How Far Does the Apple Fall from the Tree? Ask Confucius
Friday February 17, by Jerome F. Keating Ph.D.
Currently Apple Inc. and even the deceased Steve Jobs have come under criticism and fire because of the fact that several of Apple's products are being made at one of Foxconn's many factories in China; the factory in question is one that has grown notorious for a recent spate of suicides among its workers. Many are thus wondering and critiquing Apple's business practices. "Apple should be boycotted," shout some critics. "Apple needs to clean up its act," say others. They question how can such a modern company like Apple so callously profit from this seeming exploitation of workers. Yet while this questioning is going on, we also hear a completely different voice. Economic gurus continue to chant the mantra, "Run to China." Supposedly that is the prime place where the money can be made; factories there can churn out products at a faster rate; their workers are more pliant in meeting extreme deadlines, and China makes it easy to come and set up shop. Does no one see the contradictory cross-purposes developing here?
Look at it this way. Where should the questioning begin? Instead of simply castigating Apple perhaps deeper questions need to be raised. Are not the critics attacking the symptom instead of the cause? Instead of challenging Apple to clean up its act by pressuring Foxconn to have better working conditions, should Foxconn be the villain then? Is the problem because Foxconn offers the best rates? Or should critics go deeper and instead ask why is Foxconn in China in the first place? Foxconn followed the gurus' advice. It is there because China made it advantageous for Foxconn to be there. And if that is the case then why and how did China make it so advantageous? Is not this the avenue that needs to be explored?
A quick, down and dirty and simple answer is, China made it advantageous because it wanted to build its economy. China set its goals to be the "giant factory of the world." Nothing wrong with that in itself, unless one still goes deeper and asks is China becoming the factory of the world at the expense of its workers and citizens. Return then to Apple. Is Apple the primary one that should be blamed for not caring about those that make its products? Is it Apple that should pressure Foxconn to improve the working conditions in factories? Why is China standing by so idle?
Pursue a different direction in the questions. Start first with this. If China does not care about its citizens and invites and allows companies like Foxconn to set up such factories that exploit its citizens, why then should Apple or anyone else care? Put it in a further different but blunter way and examine this perspective. In addition to seeking to be the giant factory of the world, China is going to great expense to set up Confucian Institutes around that same world; it is setting up these institutes so that it can lay a questionable claim to be the questionable bearer of the Confucian mantle. Are the Confucian Institutes simply a front? Supposedly they are there to demonstrate commitment to centuries of Confucian values but an obvious question remains. Why does not China practice what it preaches? If it wants to lay claim to the mantle, why not start at home?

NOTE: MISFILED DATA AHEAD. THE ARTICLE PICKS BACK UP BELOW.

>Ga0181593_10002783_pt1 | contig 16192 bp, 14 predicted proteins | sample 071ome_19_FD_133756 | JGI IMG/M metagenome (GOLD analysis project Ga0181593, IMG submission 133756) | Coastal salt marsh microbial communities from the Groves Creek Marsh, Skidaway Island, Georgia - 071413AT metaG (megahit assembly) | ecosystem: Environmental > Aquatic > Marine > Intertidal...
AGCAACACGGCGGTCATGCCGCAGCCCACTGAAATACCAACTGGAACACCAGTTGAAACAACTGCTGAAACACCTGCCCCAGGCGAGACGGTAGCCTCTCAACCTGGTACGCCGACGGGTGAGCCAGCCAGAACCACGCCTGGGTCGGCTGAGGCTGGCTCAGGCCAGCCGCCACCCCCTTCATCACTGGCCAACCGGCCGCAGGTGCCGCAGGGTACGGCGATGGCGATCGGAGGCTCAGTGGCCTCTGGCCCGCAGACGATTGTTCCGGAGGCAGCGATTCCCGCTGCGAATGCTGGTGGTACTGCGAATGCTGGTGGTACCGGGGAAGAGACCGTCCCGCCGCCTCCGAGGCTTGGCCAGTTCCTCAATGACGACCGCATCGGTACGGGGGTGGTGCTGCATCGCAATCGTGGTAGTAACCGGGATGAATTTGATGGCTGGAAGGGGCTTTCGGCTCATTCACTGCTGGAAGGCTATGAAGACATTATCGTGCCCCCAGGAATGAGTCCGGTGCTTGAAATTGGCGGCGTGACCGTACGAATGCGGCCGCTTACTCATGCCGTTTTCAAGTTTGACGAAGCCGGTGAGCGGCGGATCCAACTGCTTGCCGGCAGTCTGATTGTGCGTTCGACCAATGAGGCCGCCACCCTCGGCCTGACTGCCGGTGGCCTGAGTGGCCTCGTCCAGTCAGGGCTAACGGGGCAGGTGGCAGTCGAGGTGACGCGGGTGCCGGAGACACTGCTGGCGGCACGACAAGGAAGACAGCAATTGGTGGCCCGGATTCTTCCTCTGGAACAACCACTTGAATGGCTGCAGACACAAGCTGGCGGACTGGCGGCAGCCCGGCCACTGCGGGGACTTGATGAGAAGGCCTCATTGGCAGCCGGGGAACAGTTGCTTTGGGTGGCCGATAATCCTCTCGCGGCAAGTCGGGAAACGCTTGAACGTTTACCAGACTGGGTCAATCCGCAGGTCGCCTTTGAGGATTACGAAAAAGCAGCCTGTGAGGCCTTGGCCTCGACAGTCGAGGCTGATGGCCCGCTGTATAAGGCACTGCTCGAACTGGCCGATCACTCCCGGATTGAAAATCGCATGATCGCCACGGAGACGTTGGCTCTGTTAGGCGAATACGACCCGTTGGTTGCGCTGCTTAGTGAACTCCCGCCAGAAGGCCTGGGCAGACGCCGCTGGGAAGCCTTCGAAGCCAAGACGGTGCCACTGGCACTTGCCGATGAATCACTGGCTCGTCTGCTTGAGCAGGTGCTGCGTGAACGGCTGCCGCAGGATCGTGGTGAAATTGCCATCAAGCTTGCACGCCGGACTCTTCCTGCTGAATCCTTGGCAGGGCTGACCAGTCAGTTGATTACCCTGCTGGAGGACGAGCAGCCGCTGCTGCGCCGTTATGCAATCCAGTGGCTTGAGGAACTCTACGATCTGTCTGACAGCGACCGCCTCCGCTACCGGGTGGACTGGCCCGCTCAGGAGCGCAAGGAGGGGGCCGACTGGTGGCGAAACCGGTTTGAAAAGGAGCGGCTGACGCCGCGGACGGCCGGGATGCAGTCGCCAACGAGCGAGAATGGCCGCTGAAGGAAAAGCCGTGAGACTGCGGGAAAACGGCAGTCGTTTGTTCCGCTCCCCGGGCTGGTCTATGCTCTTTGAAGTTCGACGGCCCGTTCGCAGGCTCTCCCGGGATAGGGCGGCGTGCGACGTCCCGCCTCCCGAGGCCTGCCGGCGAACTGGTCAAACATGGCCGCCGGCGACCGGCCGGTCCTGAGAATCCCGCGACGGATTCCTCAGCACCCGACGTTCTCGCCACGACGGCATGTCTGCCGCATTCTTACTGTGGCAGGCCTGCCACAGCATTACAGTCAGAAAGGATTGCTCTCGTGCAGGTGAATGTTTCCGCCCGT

A strange logic is involved here; the symptoms are being blamed instead of the cause. The public blames Apple; Apple in turn tries to pass the buck to Foxconn. Foxconn says it is providing jobs. The workers can leave if they want. Others even try to say that the fault lay in the deceased Steve Jobs and the way he drove his company. Everyone is blamed except the government of China, the Politburo that has welcomed the many companies to set up their factories, sweat shops, whatever in China. In effect this government has said, "Set up your sweat shops, we have an endless supply of expendable workers. Those workers that die in the process, must do it for the good of the cause."
Is this meddling in the internal affairs of China? There is no question that companies have and continue to rush into China; their reason for going there remains basic; it is pure simple profit, a profit that can be reached because the factories in China have no problem with pushing their workers with longer shifts and overtime to meet deadlines that workers in other countries cannot meet. China's factories give a profit margin that businesses cannot refuse. They do this because China wants to dominate Asia. So then, should businesses feel obligated to protect the workers when the country that encourages and welcomes these businesses does not? What is the symptom and what is the cause? Is this a Confucian model?
Yet, as all this is going on, we even find some pundits that say companies should study and imitate the China (can we say Confucian?) model. Why study such a system? Why study a system when the symptoms are called upon to solve the problems of the cause? How far has the Apple or Foxconn fallen from the tree?